ON THE ROCKS: The idea of ​​eliminating extra ends does not sit well with Canadian curlers

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It’s been clear for over a year now that the World Curling Federation has been toying with the idea of ​​replacing extra ends with a spectacular draw on the button to decide ties.

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It’s an idea that received more ridicule than intrigue and was in the spotlight last weekend when the rule was tested at the Curling Canada PointsBet Invitational, in Fredericton, NB.

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« I see him coming down the road, » said Marc Kennedy, a highly decorated curler who plays third for Edmonton’s Brendan Bottcher.

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« Trying to eliminate extra extremities is something that’s been happening for a while. »

Rather than playing extra ends in the knockout tournament, the teams each threw a draw on the button – from different sides of the sheet – to decide the winner. The team that would have had the hammer in an extra inning got to choose which side of the sheet they wanted to throw in, which turned out to be a pretty big advantage.

He came on several times during the tournament and left some curlers with a sour taste in their mouths.

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« I don’t like it, » said Jennifer Jones, a six-time Canadian champion and Olympic gold medalist, who won the women’s title at the PointsBet Event.

« I’m still a traditionalist, so it’s hard for me to embrace change. »

The World Curling Federation put the idea of ​​making change on the table at last year’s Annual General Meeting, but ultimately decided not to go that route — yet. Instead, he opted to institute a « no ticking » rule, which took away some of the teams advantage with the hammer in late games.

But if Curling Canada tests a rule like this at one of its events, surely there’s a belief that it’s a possibility for the future.

Curlers are grappling with the idea of ​​completely changing the way they approach endgames in the coming years.

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« From a strategy perspective and how you approach the end, late, it definitely changes your mindset, » said Reid Carruthers, who won the men’s side of the PointsBet event.

« Knowing that if you only score one run in the last inning or even get two going home, you’re probably heading for a shootout, where you’d normally have the hammer, that changes things up a bit. things. You can sometimes forgo a flight just to make sure you have the hammer, tied up, and come home.

The truth is that the WCF wants to make curling more marketable internationally and a bounty has been placed on integrating the games into television time slots.

While eliminating extra ends would certainly help in this area, curlers have been using a different solution for years on the Grand Slam Tour.

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« If we’re worried about slots, we play an entire season with eight-end games, » Kennedy said. “As athletes, we got used to it and we love it.

“Why isn’t this a change being considered for the curling championship? If you’re worried about slots, why not just drop them to eight ends instead of doing something like eliminating the extra ends, which completely changes the purity of the game? »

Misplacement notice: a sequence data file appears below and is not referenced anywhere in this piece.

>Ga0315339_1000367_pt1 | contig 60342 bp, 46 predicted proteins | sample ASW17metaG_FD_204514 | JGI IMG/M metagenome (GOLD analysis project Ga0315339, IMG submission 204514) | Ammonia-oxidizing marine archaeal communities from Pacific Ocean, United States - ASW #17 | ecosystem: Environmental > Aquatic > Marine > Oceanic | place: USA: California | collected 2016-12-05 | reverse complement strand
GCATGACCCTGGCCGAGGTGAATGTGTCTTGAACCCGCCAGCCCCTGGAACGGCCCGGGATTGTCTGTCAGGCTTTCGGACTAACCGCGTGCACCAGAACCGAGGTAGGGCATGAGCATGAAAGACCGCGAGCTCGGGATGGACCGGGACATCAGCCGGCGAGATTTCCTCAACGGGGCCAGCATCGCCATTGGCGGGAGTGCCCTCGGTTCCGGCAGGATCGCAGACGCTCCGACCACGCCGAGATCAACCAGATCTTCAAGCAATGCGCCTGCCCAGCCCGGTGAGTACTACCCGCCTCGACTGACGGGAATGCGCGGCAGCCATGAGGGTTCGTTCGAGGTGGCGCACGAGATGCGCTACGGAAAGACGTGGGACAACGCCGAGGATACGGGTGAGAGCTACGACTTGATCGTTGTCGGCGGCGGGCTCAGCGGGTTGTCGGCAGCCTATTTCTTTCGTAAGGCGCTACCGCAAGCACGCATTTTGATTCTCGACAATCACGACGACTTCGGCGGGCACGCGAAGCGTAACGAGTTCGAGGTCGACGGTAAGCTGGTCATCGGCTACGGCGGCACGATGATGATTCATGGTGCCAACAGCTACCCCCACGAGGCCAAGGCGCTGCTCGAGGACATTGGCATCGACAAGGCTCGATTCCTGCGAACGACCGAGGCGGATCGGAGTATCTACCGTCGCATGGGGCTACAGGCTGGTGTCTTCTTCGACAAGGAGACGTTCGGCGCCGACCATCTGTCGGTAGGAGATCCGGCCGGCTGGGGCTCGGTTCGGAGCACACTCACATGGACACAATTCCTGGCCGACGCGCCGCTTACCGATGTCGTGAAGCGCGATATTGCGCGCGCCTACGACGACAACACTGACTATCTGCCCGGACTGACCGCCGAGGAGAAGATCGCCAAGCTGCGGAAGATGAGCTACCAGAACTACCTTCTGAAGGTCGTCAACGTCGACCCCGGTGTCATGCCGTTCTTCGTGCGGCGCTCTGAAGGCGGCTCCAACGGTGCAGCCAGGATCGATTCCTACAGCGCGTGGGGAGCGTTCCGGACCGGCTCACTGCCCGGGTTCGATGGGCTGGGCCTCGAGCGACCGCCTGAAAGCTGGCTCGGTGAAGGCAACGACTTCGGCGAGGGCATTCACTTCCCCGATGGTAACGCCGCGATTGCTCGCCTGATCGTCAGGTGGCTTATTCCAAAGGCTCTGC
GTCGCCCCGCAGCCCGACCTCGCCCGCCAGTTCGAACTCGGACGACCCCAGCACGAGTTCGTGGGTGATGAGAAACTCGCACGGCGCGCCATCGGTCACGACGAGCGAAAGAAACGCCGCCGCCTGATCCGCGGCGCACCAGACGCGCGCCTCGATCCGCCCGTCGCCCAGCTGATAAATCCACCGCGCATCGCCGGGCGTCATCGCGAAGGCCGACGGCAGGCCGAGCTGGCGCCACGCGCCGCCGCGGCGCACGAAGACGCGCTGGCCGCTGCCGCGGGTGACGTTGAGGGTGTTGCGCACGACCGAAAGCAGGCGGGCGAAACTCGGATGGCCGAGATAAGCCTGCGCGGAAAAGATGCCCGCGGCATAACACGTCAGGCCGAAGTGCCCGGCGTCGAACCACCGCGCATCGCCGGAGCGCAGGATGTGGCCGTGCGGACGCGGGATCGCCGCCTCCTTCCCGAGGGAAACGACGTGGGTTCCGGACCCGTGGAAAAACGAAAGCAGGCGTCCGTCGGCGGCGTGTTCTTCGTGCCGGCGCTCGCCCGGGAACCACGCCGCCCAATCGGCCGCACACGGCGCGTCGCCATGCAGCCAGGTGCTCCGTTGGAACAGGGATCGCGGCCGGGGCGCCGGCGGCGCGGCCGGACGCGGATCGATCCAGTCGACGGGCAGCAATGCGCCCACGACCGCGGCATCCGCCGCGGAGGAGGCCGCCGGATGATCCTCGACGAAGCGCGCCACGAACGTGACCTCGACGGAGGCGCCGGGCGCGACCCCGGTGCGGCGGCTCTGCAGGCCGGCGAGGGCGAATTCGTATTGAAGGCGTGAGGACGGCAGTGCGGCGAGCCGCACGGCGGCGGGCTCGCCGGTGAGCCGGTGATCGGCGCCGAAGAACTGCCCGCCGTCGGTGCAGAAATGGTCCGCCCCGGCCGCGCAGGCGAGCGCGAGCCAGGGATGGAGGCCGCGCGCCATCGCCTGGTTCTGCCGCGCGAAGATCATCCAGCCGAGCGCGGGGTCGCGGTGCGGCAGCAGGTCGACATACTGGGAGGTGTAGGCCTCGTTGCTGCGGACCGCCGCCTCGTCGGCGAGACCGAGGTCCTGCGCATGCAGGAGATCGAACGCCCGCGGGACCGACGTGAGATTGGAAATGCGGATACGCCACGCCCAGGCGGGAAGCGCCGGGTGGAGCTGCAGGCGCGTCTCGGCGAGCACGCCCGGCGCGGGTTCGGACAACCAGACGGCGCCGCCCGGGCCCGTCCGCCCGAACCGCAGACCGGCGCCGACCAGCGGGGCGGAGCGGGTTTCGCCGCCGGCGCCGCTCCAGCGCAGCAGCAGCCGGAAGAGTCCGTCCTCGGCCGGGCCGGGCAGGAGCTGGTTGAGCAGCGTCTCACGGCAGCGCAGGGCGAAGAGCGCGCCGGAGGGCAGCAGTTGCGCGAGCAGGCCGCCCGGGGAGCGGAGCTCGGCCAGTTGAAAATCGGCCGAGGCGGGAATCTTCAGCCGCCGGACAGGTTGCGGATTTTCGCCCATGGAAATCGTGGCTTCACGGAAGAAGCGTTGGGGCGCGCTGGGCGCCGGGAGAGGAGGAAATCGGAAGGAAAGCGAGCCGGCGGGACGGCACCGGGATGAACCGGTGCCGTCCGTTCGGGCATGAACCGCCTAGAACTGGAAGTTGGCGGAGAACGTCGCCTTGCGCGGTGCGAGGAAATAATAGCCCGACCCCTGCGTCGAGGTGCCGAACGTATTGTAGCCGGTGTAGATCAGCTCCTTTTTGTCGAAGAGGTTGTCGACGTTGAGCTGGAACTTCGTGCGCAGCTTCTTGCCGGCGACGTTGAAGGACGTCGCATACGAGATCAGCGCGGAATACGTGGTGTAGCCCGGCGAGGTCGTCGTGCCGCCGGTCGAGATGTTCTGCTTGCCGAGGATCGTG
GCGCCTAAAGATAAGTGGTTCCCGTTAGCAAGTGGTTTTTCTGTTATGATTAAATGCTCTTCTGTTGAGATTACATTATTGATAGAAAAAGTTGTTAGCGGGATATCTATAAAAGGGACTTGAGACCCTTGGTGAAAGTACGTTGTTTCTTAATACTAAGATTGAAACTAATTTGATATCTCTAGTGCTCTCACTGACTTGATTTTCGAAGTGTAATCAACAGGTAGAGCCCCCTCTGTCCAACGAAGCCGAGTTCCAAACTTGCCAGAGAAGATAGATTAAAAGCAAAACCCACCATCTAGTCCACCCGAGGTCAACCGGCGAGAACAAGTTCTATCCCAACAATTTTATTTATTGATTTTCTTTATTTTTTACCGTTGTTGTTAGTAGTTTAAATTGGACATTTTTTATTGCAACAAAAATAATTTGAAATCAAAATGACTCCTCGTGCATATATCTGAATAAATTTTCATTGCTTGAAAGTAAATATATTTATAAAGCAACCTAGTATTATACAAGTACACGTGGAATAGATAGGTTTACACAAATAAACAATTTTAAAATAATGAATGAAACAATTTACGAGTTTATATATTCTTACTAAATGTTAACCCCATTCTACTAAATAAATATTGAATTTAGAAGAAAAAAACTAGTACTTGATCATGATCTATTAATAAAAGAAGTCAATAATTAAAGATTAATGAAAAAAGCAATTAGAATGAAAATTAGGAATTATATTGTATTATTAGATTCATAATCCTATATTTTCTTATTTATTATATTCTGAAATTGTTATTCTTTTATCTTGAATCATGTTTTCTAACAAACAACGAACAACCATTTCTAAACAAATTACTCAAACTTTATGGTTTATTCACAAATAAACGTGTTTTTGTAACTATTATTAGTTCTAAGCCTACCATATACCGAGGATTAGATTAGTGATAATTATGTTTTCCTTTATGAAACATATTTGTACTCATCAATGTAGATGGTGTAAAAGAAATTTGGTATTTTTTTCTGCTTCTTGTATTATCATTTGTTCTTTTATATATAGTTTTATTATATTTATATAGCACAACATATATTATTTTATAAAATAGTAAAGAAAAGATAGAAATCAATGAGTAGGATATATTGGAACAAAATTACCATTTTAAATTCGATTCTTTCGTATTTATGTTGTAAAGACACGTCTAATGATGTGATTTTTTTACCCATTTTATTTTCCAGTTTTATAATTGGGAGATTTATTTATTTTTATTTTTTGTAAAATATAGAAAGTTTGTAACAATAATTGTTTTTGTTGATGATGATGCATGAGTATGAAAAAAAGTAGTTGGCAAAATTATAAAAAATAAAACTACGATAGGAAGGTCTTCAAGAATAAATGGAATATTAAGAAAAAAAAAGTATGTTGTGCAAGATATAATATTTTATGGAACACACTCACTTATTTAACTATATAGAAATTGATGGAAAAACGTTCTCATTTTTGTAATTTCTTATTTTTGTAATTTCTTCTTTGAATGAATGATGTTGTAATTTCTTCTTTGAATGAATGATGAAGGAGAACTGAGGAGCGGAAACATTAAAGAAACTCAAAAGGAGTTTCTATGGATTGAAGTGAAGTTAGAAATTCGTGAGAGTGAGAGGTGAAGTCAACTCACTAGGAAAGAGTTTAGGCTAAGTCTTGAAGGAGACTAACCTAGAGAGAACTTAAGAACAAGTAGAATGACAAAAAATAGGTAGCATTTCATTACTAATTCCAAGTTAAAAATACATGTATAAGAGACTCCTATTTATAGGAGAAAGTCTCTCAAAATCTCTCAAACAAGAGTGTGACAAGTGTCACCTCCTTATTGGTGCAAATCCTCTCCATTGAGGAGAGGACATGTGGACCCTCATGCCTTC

Kennedy, a three-time Olympian and 2010 gold medalist, seems somewhat resigned to the fact that change might be coming.

He hopes that more changes will be made jointly, for the benefit of the game.

“If they go that direction, with the draw on the button, I certainly hope they change the point system,” Kennedy said. “It should be three points for a total win, two for a win on the button, one point for a loss on the button. This type of model, so that the whole game is not based on a draw on the button at the very end.

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Like Jones, many curlers are purists. They understand the attempts to develop the sport, but there are limits to what they want to see in terms of change.

Thirty years ago, curling was a completely different sport, but it started to change with the addition of the free guard zone. It started with three stones, evolved to four and now it’s five. It seems there have been almost annual changes since curling became an official Olympic sport in 1998.

« I personally wish they didn’t touch the extra ends, » Kennedy said. « I think that’s a very important part of the game, it’s a very important part of the strategy. You want to be the team with the hammer because you’re going to go an extra inning and you call the game accordingly. That will change the game.

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« And you know what? We’ve tinkered with our game so much over the last decade, I’d just like to see it settle down for a while. Let it rest. Every year we keep making all these big changes to accommodate the fans. and hosting TV. Sometimes I wonder what’s really wrong with our game. »

Although Canadians make up the majority of curlers around the world, especially at the elite level, it feels like they don’t have much of a chance to influence major rule changes like those under discussion.

And it’s not just curlers in this country who are resisting some changes.

« I find it really unfortunate that athletes don’t have more of a say in their own sport, » Kennedy said. “Curling sometimes falls victim to attracting more fans and accommodating television, but at the end of the day sometimes it just confuses the fans.

“I have a 68-year-old mother who loves to watch curling, but every week comes up to me and says, ‘What is this rule change? What are the rules this week? Why are we doing this?’ You’re also alienating some of your long-time traditional fans. I think they have to be very careful.


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